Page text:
Glenn Roeder posed for photographs amid the dust and rubble that will be Upton Park for two months. The cacophony of £35m worth of construction work at least drowned out the misgivings issued by the faithful at his appointment as they stood outside a club where the dreamers have always vastly outnumbered the pragmatists. On this particular day they were not so much blowing those famous bubbles as foaming at the mouth with indignation. It was difficult not to speculate that Glenn Who? will be needing that hard hat in the coming months.
It has been a week in which we have witnessed not only a brace of Englishmen becoming Premiership managers, but both of them, Roeder and Steve McClaren, Middlesbrough's replacement for Bryan Robson, making the transition from coach. True, the former has enjoyed some experience, briefly as player-manager at Gillingham and for nearly three years at Watford before being dismissed. Though he pleads in mitigation that he was forced to sell players he made a profit of £5.4m on transfer dealings, which included the acquisition of Kevin Phillips for £10,000 his overall managerial cv still reads "failure".
That experience with Watford still rankles. Roeder's terse reflection on those years when he claims the Hertfordshire club put ground improvements before playing ones "I've yet to see a new stand score at the far post" could yet return to haunt him as he settled into the job with the Boleyn Ground looking more like a building site than a theatre of excellence, on precisely the same day that Frank Lampard followed Rio Ferdinand out of the gates.
West Ham have displayed either courage or desperation in naming Roeder to replace Harry Redknapp, who had become almost part of the Upton Park fixtures and fittings. It was possibly a bit of both, once the Hammers' initial targets, Alan Curbishley and McClaren, spurned their overtures.
It will take virtually instant success for Roeder to start to seize the heart and soul of the supporters. That will be no simple task. As he emphasised himself, the club, at which he has been coaching for two years, has been in decline since the end of the previous season.
Roeder plans to acquire three new players, with the priority a replacement for Lampard, who believes his international career will be enhanced by an £11m move to Chelsea, just as his former England Under-21 team-mate Francis Jeffers insists his will benefit from Thursday's £8m transfer to Arsenal.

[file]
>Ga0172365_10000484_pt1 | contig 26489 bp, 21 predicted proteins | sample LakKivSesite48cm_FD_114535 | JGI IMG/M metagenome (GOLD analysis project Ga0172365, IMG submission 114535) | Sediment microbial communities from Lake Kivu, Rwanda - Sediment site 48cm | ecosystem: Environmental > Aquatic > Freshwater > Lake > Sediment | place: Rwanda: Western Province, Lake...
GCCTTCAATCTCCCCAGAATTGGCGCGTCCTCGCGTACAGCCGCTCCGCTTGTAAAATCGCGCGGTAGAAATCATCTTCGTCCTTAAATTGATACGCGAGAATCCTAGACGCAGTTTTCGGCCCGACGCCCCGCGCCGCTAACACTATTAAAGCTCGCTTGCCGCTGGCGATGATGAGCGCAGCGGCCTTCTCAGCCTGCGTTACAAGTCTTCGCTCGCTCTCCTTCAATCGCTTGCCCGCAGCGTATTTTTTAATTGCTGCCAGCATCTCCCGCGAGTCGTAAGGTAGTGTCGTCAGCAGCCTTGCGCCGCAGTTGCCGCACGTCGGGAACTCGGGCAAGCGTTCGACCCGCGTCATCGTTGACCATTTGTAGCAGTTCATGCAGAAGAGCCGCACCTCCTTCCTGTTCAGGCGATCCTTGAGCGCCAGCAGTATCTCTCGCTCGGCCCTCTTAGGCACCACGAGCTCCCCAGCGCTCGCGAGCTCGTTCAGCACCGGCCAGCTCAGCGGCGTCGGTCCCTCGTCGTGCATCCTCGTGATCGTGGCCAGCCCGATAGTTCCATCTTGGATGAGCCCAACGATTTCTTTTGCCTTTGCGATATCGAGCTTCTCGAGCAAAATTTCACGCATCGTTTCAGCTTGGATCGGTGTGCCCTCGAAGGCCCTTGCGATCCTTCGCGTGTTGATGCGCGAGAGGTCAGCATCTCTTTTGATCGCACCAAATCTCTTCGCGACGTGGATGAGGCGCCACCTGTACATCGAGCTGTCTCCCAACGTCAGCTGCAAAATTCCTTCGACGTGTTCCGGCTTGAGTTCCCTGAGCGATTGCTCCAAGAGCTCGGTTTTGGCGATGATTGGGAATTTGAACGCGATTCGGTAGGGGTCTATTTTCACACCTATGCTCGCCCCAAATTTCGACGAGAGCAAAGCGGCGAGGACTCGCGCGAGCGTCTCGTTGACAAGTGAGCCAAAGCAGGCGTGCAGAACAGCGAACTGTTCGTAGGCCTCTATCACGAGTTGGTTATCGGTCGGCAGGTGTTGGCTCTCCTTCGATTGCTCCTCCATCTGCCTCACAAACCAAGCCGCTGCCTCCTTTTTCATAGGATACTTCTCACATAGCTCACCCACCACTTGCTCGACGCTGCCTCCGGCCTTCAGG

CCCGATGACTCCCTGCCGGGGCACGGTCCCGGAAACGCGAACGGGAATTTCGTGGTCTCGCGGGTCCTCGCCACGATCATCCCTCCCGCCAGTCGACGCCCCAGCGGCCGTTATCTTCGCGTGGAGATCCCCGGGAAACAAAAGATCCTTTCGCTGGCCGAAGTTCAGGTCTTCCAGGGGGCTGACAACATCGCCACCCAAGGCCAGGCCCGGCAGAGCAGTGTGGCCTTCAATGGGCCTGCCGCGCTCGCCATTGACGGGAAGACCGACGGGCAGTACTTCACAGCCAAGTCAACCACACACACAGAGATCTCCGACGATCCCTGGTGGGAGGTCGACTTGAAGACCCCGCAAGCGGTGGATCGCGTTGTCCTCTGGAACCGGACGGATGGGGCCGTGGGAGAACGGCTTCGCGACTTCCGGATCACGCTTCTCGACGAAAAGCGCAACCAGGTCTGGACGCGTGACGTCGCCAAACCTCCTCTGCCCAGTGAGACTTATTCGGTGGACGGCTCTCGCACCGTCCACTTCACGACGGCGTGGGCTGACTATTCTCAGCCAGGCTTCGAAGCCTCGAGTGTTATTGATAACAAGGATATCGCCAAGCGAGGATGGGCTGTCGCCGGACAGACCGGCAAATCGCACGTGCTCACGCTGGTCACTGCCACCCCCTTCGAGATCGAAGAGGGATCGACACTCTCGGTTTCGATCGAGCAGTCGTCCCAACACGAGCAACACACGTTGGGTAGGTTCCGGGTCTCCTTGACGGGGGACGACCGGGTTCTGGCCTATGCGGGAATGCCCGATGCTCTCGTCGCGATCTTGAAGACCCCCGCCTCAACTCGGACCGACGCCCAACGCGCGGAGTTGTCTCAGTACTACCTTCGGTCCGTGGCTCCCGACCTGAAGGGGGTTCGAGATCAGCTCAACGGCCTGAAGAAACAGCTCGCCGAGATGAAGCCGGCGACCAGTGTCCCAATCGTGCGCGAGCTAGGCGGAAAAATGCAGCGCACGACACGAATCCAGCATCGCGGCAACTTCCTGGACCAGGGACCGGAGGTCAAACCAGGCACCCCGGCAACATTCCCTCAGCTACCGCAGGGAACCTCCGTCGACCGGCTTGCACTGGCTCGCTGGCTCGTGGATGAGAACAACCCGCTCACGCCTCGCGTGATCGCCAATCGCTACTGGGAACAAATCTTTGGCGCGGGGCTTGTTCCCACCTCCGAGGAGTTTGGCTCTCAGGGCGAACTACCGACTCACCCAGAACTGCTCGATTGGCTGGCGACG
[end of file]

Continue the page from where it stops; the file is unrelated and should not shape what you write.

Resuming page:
"The difficult thing about replacing Frank is that you need a player who can get you between eight or 10 goals a season from midfield," said Roeder, whose coaching staff will include Roger Cross and possibly Ray Lewington, but probably not Stuart Pearce. "We haven't been a high goalscoring team in the last few seasons, and [by selling Lampard] we're taking 10 goals away from midfield and obviously that's a concern to me."
The other concern will be to ensure that West Ham's major performers do not lose their belief in the club. Joe Cole has already declared his commit- ment to Roeder's stewardship, but Paolo di Canio has expressed doubts with a reference to "small-time Hammers".
Roeder's critics suggest he does not possess the charisma or playing pedigree to attract the best new players, even with the £16m at his disposal; or the strength of character to galvanise talents such as Joe Cole and Michael Carrick. Only a big-name, ex-international can achieve that. Someone like Bryan Robson, the mischievous might say.
But the 45-year-old does not foresee problems in maintaining the allegiance of those like Cole, Carrick and Frédéric Kanouté or persuading major players to sign for him. "Some of the biggest-name managers don't coach," Roeder declared pointedly. "They're only big-name because they were big-name players. They don't actually go down the coaching route. It's not just a question of getting in quality players, but moulding them as a team. I believe strongly in the team ethos.
"Individuals might win you the odd game, but it's not a giant version of five-a-side with everyone running all over the place. Over the season you've got to get the team organised, playing within a game-plan and in a certain style, with everyone knowing their jobs."
The fact is that, like McClaren at Middlesbrough, Roeder arrives with impressive recommendations as a coach in an era where tactical prowess is rather more of a pre-requisite of management than star appeal in front of the TV camera. Significantly, with the appointment of that pair, and the arrival of Bolton's Sam Allardyce, nearly half of the coming season's Premiership managers have never played at senior level for their country.
What Roeder does possess, just as McClaren does, is status by association. While Boro have gained a generous cutting of a mighty Scotch pine in Sir Alex Ferguson's assistant, West Ham have the advantage of a man whose mentor was Glenn Hoddle, who nominated him to join his England coaching staff for France '98.
"A few people owe Glenn an awful lot," said Roeder. "Peter Taylor would be the first to admit that when Glenn gave him the opportunity to take the Under-21 team he had a successful period. His credibility shot up because of that. I'm in a similar position."
Roeder is also a disciple of Terry Venables, under whom he played at QPR. "Terry has had a lot of influence over many of the players who played under him," he said. "He's a top-drawer coach. During the Middlesbrough game [West Ham's final Premiership fixture and Roeder's one match in charge as caretaker coach after Redknapp departed], he was unhappy with one of our players fouling their keeper. Terry looked over and said: 'I suppose you've taught him that?' I said straight back to him: 'Yes, but who taught me?' "
If teachers are any guide to a pupil's merits, Roeder may just make a better fist of his surprise elevation than the sceptics would prophesy.Reuse content